Hackers released documents and files on Friday that cybersecurity experts said indicated the U.S. National Security Agency had accessed the SWIFT interbank messaging system, allowing it to monitor money flows among some Middle Eastern and Latin American banks.
The release included computer code that could be adapted by criminals to break into SWIFT servers and monitor messaging activity, said Shane Shook, a cyber security consultant who has helped banks investigate breaches of their SWIFT systems.
The documents and files were released by a group calling themselves The Shadow Brokers. Some of the records bear NSA seals, but Reuters could not confirm their authenticity.
The NSA could not immediately be reached for comment.
Shook said criminal hackers could use the information released on Friday to hack into banks and steal money in operations mimicking a heist last year of $81 million from the Bangladesh central bank.
"The release of these capabilities could enable fraud like we saw at Bangladesh Bank," Shook said.
The SWIFT messaging system is used by banks to transfer trillions of dollars each day. Belgium-based SWIFT said on Friday that it had no evidence that the main SWIFT network had been accessed.
It was possible that the local messaging systems of some SWIFT client banks had been breached, SWIFT said in a statement, which did not specifically mention the NSA.
“We have no evidence to suggest that there has ever been any unauthorized access to our network or messaging services,” SWIFT said in a statement to Reuters.
When cyberthieves robbed the Bangladesh Bank last year, they compromised that bank's local SWIFT network to order money transfers from its account at the New York Federal Reserve.
The documents released by the Shadow Brokers on Friday indicate that the NSA may have accessed the SWIFT network through service bureaus. SWIFT service bureaus are companies that provide an access point to the SWIFT system for the network's smaller clients, and may send or receive messages regarding money transfers on their behalf.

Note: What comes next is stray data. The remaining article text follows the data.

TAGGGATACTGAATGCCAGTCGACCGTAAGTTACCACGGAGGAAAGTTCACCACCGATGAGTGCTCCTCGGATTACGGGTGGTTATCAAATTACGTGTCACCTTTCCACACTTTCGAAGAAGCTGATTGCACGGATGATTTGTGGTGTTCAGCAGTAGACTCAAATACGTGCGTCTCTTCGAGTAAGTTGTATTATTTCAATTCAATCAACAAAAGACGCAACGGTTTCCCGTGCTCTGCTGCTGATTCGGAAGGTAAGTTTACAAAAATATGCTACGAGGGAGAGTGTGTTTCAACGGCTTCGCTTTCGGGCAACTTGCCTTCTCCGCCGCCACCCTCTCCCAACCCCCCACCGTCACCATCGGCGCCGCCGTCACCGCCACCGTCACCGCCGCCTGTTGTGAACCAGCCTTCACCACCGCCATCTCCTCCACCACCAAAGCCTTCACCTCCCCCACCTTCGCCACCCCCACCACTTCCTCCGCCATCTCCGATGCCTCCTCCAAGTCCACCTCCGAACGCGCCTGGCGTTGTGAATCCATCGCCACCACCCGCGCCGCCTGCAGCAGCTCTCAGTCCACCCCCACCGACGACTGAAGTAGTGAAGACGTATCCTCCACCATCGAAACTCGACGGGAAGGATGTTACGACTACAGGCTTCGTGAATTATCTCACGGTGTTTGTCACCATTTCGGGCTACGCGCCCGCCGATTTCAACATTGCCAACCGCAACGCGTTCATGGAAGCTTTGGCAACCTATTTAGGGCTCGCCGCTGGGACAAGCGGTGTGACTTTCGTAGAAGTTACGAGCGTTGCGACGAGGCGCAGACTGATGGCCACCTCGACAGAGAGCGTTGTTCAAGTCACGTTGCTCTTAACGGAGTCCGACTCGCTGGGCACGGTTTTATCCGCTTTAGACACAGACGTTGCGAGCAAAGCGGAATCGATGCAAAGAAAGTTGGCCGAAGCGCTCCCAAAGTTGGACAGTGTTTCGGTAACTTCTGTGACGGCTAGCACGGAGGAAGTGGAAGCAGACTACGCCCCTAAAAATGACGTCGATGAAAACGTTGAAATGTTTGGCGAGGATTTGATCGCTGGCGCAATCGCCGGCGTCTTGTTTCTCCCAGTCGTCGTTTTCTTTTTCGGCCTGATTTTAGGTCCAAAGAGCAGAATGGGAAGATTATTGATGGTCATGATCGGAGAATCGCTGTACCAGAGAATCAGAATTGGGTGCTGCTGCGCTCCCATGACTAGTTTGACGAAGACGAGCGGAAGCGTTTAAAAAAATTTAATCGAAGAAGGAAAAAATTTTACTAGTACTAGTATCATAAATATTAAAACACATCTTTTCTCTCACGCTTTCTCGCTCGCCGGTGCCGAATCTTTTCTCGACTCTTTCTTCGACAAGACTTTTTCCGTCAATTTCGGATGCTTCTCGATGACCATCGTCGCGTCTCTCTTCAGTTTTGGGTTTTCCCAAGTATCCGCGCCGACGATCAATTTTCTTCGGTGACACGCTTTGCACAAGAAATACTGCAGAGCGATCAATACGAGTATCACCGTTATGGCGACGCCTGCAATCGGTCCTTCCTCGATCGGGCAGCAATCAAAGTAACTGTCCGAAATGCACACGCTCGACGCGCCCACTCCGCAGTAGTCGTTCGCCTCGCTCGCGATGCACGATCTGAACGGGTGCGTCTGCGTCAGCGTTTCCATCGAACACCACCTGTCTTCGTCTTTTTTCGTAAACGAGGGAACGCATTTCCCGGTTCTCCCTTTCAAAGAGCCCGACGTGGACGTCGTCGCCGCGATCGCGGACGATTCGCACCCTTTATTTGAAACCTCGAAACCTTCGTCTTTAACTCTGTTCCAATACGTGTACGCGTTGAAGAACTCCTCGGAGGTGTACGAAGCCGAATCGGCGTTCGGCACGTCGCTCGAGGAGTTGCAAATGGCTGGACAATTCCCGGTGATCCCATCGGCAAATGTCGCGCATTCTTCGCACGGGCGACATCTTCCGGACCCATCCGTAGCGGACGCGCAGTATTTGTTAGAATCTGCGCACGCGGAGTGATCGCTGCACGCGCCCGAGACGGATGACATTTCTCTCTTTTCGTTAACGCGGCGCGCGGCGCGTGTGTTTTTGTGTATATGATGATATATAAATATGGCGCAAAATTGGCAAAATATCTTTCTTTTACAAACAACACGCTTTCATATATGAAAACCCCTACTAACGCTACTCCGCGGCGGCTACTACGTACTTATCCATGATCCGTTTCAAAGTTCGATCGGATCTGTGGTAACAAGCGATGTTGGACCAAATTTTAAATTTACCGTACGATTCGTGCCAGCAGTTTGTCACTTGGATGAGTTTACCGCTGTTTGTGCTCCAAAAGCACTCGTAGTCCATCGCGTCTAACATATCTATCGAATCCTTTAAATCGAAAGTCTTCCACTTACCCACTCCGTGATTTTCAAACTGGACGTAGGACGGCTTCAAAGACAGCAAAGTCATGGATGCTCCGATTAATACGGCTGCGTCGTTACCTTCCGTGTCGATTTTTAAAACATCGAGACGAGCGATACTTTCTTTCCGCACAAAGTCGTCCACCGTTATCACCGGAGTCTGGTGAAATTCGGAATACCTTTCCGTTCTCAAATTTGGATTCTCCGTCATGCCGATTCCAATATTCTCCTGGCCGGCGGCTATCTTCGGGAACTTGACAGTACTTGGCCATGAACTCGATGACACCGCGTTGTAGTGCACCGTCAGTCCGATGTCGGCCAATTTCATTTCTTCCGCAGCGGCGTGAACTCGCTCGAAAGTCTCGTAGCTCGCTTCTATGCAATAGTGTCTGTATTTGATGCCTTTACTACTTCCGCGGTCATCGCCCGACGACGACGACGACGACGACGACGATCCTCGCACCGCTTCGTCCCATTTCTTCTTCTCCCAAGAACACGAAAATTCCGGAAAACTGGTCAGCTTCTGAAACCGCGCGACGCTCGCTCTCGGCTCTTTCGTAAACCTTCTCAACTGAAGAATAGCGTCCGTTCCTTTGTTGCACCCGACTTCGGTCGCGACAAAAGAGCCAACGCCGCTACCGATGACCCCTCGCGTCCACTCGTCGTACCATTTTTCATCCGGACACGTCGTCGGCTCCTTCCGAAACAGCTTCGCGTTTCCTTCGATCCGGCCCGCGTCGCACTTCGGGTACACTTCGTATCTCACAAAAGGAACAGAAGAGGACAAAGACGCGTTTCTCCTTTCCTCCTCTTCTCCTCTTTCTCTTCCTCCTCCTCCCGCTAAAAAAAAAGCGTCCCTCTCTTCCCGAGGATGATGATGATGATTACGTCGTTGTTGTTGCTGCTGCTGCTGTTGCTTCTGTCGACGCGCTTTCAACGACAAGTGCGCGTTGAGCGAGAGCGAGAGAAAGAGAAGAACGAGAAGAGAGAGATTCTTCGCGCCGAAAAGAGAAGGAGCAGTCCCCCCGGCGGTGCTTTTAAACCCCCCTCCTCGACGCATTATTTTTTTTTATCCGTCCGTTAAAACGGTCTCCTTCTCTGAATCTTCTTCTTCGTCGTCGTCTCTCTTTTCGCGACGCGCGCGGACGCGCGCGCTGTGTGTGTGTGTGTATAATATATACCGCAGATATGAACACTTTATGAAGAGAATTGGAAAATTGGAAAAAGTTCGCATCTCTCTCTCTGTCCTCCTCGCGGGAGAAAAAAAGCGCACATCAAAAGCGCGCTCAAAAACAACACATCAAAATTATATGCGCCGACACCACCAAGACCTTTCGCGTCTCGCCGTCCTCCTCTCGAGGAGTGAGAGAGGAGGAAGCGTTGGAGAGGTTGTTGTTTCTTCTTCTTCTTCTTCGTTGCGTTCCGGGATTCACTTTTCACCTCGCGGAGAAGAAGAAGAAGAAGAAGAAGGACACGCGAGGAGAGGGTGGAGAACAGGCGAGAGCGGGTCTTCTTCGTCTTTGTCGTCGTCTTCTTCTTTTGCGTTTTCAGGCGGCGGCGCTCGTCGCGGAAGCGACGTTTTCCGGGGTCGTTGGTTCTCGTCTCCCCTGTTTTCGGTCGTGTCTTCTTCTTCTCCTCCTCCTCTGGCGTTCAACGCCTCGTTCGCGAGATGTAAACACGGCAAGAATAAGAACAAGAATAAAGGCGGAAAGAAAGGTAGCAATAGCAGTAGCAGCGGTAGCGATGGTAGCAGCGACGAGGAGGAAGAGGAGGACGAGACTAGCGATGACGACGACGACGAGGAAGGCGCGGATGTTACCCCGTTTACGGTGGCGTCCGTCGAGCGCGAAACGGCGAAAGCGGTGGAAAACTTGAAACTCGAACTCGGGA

“If you hack the service bureau, it means that you also have access to all of their clients, all of the banks," said Matt Suiche, founder of the United Arab Emirates-based cybersecurity firm Comae Technologies, who has studied the Shadow Broker releases and believes the group has access to NSA files.
The documents posted by the Shadow Brokers include Excel files listing computers on a service bureau network, user names, passwords and other data, Suiche said.
“That's information you can only get if you compromise the system," he said.
Cris Thomas, a prominent security researcher with the cybersecurity firm Tenable, said the documents and files released by the Shadow Brokers show “the NSA has been able to compromise SWIFT banking systems, presumably as a way to monitor, if not disrupt, financial transactions to terrorists groups”.
Since the early 1990s, interrupting the flow of money from Saudi Arabia, the United Arab Emirates, and elsewhere to al Qaeda, the Taliban, and other militant Islamic groups in Afghanistan, Pakistan and other countries has been a major objective of U.S. and allied intelligence agencies.
Mustafa Al-Bassam, a computer science researcher at University College London, said on Twitter that the Shadow Brokers documents show that the "NSA hacked a bunch of banks, oil and investment companies in Palestine, UAE, Kuwait, Qatar, Yemen, more."
He added that NSA "completely hacked" EastNets, one of two SWIFT service bureaus named in the documents that were released by the Shadow Brokers.
Reuters could not independently confirm that EastNets had been hacked.
EastNets, based in Dubai, denied it had been hacked in a statement, calling the assertion "totally false and unfounded."
EastNets ran a "complete check of its servers and found no hacker compromise or any vulnerabilities," according to a statement from EastNets' chief executive and founder, Hazem Mulhim.
In 2013, documents released by former NSA contractor Edward Snowden said the NSA had been able to monitor SWIFT messages.
The agency monitored the system to spot payments intended to finance crimes, according to the documents released by Snowden.
Reuters could not confirm whether the documents released Friday by the Shadow Brokers, if authentic, were related to NSA monitoring of SWIFT transfers since 2013.
Some of the documents released by the Shadow Brokers were dated 2013, but others were not dated.
On Friday, Snowden tweeted that the Shadow Brokers release was "not a drill" and that it shows the NSA was capable of hacking fully updated Microsoft Windows systems.
Several of the alleged NSA hacking techniques identified in the Shadow Brokers' documents appeared to target older Windows operating systems, including Windows XP.
That may indicate that the documents, if they are authentic, are older. Microsoft stopped releasing routine security updates for Windows XP in 2014, but some businesses and individual users continue to use Windows XP.
The documents released by the hackers did not clearly indicate whether the NSA had actually used all the techniques cited for monitoring SWIFT messages.
(Additional reporting by Tom Bergin in London; Dustin Volz and John Walcott in Washington; and Jim Finkle in Buffalo, New York.; Editing by Brian Thevenot)